20. Congenital Adrenal Hyperplasia Diagnosis • Physical exam. Your childs doctor will examine your child and evaluate symptoms. If, based on these findings, the doctor suspects congenital adrenal hyperplasia, the next step is to confirm the diagnosis with blood and urine tests. • Blood and urine tests. Tests used to diagnose congenital adrenal hyperplasia measure levels of hormones manufactured by the adrenal glands — cortisol, aldosterone and androgens. A diagnosis can be made when there are abnormal levels of these hormones.In many states, doctors are required to conduct hormonal tests for congenital adrenal hyperplasia innewborns during the first few days of life. Blood is drawn with a heel prick of the newborn andanalyzed.
    21. Congenital Adrenal Hyperplasia Medications:•In most cases, your childs doctor will prescribe replacement hormone medication to boost the levelsof deficient hormones in your child and restore them to normal levels. For example, your child may takean oral drug — such as hydrocortisone or dexamethasone to replace cortisol and fludrocortisone toreplace aldosterone — on a daily basis. At times, children with congenital adrenal hyperplasia needmultiple drugs, with even higher doses prescribed during periods of illness or severe stress, includingsurgery
    22. Congenital Adrenal Hyperplasia Nutrition: Patients with congenital adrenal hyperplasia should remain on an unrestricted diet. Patients should be able to have access to as salt because salt wasting is common in congenital adrenal hyperplasia Monitoring caloric intake is important and should be restricted if excess weight gain occurs. Weight gain can occur because glucocorticoids stimulate appetite.Foods with high salt content should be emphasized, these foods include: Ketchup, Salad Dressings, Baking soda and Baking powders, Broths, soups, and Gravies, Soy sauce, Salami, Bacon, and cured meats
    23. Congenital Adrenal Hyperplasia Health Promotion: Parents with a family history of congenital adrenal hyperplasia or has a newborn diagnosed with the disease should consider genetic counseling. New born screening is very important, the screening is performed using a routine heel stick, obtaining blood from the infant. Check-ups for the disease should be emphasized to educate and monitor the disease in the patient. Patients should be equip to recognized new symptoms and changes. Patients should also understand the importance of adhering to medication and treatment of the disease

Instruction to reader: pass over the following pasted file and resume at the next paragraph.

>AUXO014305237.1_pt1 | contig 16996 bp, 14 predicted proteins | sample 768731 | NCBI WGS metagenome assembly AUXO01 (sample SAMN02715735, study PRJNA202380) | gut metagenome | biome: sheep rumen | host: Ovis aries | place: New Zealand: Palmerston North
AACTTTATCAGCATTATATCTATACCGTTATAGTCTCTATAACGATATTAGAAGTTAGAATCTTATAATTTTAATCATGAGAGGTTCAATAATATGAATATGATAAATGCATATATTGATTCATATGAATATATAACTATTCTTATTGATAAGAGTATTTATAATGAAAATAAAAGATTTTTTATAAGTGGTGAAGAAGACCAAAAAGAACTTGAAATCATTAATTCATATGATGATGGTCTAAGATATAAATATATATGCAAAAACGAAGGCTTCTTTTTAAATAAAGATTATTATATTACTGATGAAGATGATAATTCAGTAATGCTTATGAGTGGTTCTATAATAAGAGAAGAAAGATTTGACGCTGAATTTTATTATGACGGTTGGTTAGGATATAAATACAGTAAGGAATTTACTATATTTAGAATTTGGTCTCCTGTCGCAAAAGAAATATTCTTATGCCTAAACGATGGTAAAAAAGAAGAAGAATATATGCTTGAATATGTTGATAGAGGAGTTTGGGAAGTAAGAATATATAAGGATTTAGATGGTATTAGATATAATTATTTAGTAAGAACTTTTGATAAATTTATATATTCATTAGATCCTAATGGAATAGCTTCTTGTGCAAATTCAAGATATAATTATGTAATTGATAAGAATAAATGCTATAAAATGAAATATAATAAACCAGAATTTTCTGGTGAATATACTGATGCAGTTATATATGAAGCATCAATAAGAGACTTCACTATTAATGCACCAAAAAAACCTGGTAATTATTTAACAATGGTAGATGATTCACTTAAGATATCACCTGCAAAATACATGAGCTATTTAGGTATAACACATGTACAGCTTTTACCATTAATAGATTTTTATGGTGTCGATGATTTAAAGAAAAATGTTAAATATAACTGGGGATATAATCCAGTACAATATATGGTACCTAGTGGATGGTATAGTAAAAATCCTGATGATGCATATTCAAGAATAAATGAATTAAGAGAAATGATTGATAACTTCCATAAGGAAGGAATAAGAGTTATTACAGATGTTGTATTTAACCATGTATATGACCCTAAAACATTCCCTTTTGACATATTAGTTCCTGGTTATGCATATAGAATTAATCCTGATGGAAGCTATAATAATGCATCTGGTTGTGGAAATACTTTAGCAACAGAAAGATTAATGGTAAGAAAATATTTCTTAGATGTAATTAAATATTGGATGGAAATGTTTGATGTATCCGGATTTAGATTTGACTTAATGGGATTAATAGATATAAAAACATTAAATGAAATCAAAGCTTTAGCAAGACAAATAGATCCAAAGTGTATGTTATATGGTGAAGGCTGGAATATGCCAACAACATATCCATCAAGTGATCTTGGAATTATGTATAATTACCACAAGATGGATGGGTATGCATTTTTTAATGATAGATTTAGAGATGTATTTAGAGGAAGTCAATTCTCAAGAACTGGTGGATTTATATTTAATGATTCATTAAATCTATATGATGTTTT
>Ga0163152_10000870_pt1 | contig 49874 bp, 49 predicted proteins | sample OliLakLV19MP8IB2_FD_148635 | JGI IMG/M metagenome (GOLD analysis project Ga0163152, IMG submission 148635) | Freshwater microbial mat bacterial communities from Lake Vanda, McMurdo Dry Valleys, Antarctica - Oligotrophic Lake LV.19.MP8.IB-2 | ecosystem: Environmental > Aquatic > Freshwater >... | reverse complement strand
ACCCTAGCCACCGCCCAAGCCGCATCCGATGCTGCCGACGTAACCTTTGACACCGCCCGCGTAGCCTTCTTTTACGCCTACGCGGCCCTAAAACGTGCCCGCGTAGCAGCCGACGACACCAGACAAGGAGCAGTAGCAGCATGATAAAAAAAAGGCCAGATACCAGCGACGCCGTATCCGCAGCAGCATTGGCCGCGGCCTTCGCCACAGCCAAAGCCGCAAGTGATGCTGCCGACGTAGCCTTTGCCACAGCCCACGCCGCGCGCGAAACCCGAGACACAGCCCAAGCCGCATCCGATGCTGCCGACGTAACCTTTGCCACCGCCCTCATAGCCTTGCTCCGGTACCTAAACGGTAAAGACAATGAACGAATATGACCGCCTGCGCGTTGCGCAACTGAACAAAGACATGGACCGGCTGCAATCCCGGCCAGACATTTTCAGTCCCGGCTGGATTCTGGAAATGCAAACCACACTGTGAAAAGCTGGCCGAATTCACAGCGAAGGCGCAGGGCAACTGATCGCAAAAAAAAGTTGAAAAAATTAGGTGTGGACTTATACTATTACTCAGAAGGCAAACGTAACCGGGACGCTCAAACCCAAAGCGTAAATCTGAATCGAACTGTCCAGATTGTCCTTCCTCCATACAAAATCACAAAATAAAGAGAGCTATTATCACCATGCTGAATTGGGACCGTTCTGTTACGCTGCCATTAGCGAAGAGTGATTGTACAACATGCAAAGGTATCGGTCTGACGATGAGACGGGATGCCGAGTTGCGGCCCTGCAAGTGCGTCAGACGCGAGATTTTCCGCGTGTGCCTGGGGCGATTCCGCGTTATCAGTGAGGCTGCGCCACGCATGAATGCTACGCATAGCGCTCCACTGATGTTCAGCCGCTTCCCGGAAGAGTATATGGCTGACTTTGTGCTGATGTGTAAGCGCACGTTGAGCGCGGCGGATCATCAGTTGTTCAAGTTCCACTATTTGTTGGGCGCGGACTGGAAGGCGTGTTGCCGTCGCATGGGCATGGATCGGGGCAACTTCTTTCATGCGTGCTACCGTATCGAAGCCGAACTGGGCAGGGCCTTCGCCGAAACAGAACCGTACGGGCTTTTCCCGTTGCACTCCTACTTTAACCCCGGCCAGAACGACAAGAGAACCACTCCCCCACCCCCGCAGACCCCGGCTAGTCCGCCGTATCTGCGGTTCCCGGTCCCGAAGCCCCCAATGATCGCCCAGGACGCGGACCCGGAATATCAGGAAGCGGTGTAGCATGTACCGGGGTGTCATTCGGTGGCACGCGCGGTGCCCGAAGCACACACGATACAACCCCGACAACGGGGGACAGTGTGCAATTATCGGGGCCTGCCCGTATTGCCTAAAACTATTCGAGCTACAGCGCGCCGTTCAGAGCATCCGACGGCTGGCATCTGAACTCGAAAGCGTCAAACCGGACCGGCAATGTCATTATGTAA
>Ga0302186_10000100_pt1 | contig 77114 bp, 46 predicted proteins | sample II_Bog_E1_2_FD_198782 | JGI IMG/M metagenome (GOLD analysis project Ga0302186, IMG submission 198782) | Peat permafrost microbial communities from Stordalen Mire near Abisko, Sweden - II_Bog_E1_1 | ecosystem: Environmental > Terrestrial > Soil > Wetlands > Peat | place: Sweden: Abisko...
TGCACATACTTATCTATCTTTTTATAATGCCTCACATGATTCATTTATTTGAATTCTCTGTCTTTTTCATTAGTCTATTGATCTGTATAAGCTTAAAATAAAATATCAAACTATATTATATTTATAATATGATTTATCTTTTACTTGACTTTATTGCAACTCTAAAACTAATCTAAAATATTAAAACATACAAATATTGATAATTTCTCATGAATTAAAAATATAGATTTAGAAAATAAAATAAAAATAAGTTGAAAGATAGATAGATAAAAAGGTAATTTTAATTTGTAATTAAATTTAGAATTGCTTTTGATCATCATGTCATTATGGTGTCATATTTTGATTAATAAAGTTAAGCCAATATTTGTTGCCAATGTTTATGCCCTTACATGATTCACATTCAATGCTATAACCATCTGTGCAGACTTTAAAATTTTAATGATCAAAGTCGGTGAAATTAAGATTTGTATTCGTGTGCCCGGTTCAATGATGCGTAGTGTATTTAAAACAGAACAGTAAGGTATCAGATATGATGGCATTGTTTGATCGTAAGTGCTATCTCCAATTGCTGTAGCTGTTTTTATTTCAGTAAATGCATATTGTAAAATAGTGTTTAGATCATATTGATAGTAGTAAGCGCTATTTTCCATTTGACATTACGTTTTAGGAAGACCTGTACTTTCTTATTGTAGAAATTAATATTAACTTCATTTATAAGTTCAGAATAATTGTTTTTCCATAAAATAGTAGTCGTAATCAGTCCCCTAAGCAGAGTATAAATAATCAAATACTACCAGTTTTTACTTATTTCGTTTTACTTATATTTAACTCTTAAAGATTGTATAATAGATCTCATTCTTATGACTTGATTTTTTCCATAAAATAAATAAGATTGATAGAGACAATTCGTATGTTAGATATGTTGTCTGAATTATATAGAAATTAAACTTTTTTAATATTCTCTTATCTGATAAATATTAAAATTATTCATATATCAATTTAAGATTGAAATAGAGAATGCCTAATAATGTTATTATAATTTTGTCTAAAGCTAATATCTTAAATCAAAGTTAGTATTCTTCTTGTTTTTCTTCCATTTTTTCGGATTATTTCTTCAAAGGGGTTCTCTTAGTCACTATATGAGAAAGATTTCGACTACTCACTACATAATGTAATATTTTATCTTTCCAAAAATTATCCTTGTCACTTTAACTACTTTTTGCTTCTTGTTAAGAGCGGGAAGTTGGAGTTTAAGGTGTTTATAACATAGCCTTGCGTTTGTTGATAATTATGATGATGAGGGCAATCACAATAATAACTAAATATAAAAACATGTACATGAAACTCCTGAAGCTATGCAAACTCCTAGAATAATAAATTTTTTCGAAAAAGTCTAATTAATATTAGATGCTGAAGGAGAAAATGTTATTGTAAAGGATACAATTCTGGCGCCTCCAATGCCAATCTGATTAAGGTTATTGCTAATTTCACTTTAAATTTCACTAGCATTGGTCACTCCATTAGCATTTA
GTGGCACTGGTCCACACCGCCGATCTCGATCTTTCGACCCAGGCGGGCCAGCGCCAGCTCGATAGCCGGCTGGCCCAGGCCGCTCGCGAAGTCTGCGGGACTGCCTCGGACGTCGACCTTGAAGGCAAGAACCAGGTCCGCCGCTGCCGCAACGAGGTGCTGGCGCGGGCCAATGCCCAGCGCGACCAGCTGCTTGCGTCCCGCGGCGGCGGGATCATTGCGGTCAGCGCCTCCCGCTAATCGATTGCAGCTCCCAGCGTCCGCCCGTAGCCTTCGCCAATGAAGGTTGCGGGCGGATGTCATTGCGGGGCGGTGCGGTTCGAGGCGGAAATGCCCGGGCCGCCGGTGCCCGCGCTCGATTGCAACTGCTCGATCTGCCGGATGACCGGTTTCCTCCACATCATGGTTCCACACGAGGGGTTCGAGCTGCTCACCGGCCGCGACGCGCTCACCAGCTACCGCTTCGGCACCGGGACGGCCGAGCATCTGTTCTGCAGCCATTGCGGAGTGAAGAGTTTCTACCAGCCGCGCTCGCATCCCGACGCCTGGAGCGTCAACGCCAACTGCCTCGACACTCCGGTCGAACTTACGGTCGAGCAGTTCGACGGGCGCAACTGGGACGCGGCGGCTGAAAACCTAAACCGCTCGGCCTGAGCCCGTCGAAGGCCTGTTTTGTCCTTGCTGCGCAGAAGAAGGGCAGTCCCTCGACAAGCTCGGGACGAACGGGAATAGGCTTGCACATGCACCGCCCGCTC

24. SHEEHAN’S SYNDROME
    25. Sheehan’s Syndrome•Sheehan’s is a deficiency of various hormones the pituitary gland controls ; thyroid, adrenal, breast milkproduction, and menstrual function.•Postpartum hemorrhage is the most common cause of pituitary infarction, which results in decreasedhormone secretion.•The pituitary gland normally enlarges during pregnancy, and when hypotension results from hemorrhage,ischemia and necrosis of the gland occur. Usually this condition develops immediately after delivery, althoughsome cases have occurred several years later.
    26. Sheehan’s Syndrome Manifestations:•Slowed mental function, weight gain, & difficulty staying warm•Difficulty breastfeeding or inability to beast feed•No menstrual period (amenorrhea) or infrequent menstruation (oligomenorrhea)•Loss of pubic or underarm hair•Low blood pressure•Fatigue•Weight loss Some may not realize they have Sheehan’s syndrome until they need treatment for thyroid or adrenal insufficiency.
    27. Sheehan’s Syndrome Nursing Diagnoses:·•Risk for bleeding r/t postpartum complications·•Deficient fluid volume r/t active fluid loss·•Risk for shock r/t hypovolemia
    28. Sheehan’s Syndrome Interventions·•Prevent postpartum hemorrhage.·•Assess for signs of bleeding, such as excessive bruising and petechiae.·•Administer blood transfusions as needed.·•Provide oxygen as ordered.·•Administer IV fluids as prescribed.
    29. Sheehan’s Syndrome Outcomes• The patient will remain oriented to person, place, andtime.• The patient will maintain oxygen saturation above 95%.• The patient will have adequate levels of hemoglobin andhematocrit.• The patient will have no bruising or petechiae.• The patient will maintain a systolic blood pressure above90 mm Hg.